Fintech company or other finance institution registered and licensed in Lithuania provides significant competitive advantage and opens up European financial market at a significantly lower incorporation and operational costs. Favourable regulatory environment, excellent infrastructure, the fastest internet and quality talent pool make Lithuania and primarily its capital Vilnius attractive for large international finance institutions as well as Fintech start-ups.

The official policy of the Bank of Lithuania (regulator) and the Government is a creation of regulatory environment and favourable ecosystem for foreign Fintech companies, in order to attract foreign finance institutions and FinTech start-ups into Lithuania. Regulatory behaviour and significantly lower finance institution incorporation, licensing and maintenance costs is what makes Lithuania preferred jurisdiction for the finance business people from around the world, seeking licensing for their European and global activities [sic; italics added].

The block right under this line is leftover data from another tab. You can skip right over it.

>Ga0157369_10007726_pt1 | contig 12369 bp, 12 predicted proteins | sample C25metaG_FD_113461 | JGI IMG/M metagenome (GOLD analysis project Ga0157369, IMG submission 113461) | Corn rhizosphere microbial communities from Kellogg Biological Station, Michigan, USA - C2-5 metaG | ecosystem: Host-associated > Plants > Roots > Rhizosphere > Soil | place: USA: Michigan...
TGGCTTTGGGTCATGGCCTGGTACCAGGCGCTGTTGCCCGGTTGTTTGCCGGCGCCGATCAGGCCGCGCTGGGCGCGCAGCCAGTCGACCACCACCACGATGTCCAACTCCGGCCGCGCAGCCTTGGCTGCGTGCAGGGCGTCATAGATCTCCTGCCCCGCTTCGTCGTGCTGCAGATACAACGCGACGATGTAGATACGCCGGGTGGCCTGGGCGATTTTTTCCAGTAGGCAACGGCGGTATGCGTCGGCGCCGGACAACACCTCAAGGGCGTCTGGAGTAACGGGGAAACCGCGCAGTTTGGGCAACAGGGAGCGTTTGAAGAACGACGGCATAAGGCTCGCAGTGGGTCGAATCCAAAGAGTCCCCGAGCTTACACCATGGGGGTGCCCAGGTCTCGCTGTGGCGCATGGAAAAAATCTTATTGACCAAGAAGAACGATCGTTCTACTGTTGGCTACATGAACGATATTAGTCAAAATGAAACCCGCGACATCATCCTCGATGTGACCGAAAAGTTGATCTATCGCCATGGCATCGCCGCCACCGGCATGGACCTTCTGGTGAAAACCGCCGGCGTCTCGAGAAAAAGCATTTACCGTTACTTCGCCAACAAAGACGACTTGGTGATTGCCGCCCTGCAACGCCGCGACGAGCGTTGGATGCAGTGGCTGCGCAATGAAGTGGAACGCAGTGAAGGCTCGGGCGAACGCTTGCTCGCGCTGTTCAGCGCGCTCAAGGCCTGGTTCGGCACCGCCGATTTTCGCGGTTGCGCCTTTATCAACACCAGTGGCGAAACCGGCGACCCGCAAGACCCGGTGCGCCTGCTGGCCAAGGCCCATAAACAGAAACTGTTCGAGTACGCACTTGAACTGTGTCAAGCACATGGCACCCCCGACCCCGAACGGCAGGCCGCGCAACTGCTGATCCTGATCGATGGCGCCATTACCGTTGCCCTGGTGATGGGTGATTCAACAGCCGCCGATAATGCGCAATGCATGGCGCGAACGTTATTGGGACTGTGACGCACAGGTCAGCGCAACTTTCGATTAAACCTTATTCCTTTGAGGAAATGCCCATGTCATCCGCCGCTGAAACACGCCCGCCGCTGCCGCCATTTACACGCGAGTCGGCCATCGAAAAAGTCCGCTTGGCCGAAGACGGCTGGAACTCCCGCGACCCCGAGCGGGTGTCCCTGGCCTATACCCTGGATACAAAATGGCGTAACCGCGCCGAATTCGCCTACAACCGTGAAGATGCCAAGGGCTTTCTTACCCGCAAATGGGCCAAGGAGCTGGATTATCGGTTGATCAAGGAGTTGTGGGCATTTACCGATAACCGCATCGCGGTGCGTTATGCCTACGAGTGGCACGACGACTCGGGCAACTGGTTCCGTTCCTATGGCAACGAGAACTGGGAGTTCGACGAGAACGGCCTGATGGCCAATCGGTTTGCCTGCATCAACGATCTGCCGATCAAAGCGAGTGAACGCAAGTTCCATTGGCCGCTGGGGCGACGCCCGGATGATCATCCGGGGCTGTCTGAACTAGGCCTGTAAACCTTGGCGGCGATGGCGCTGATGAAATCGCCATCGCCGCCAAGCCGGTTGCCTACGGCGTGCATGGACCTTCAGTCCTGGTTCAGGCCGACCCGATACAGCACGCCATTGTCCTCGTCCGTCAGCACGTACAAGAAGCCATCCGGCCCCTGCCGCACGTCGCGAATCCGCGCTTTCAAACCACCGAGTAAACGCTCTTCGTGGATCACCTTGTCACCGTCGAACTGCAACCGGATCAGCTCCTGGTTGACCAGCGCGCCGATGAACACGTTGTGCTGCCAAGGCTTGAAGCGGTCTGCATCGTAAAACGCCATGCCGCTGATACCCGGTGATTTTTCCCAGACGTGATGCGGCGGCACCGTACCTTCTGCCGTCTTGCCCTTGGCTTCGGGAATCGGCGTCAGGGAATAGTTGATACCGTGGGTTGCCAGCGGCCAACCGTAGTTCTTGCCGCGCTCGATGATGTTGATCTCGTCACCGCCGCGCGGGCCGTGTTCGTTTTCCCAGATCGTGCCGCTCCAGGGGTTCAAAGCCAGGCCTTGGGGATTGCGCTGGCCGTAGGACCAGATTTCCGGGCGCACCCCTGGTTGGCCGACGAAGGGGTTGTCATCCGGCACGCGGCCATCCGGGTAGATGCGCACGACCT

And favorable the regulatory environment must be. As Carly Minsky noted in an article in the EU financial publication Sifted earlier this year, e-money institutions have been flocking not only to the UK (155), but also to Lithuania (53), Cyprus (16) and Malta (15): These are higher numbers than for the largest EU economies (France, 11, Germany, 7, Italy, 3). It is fair to say that, the UK aside (ça va sans dire…), these are not countries known for a venerable tradition of safe and sound financial regulation and supervision. What we see here is a conspicuous example of regulatory arbitrage in action within the European financial services market.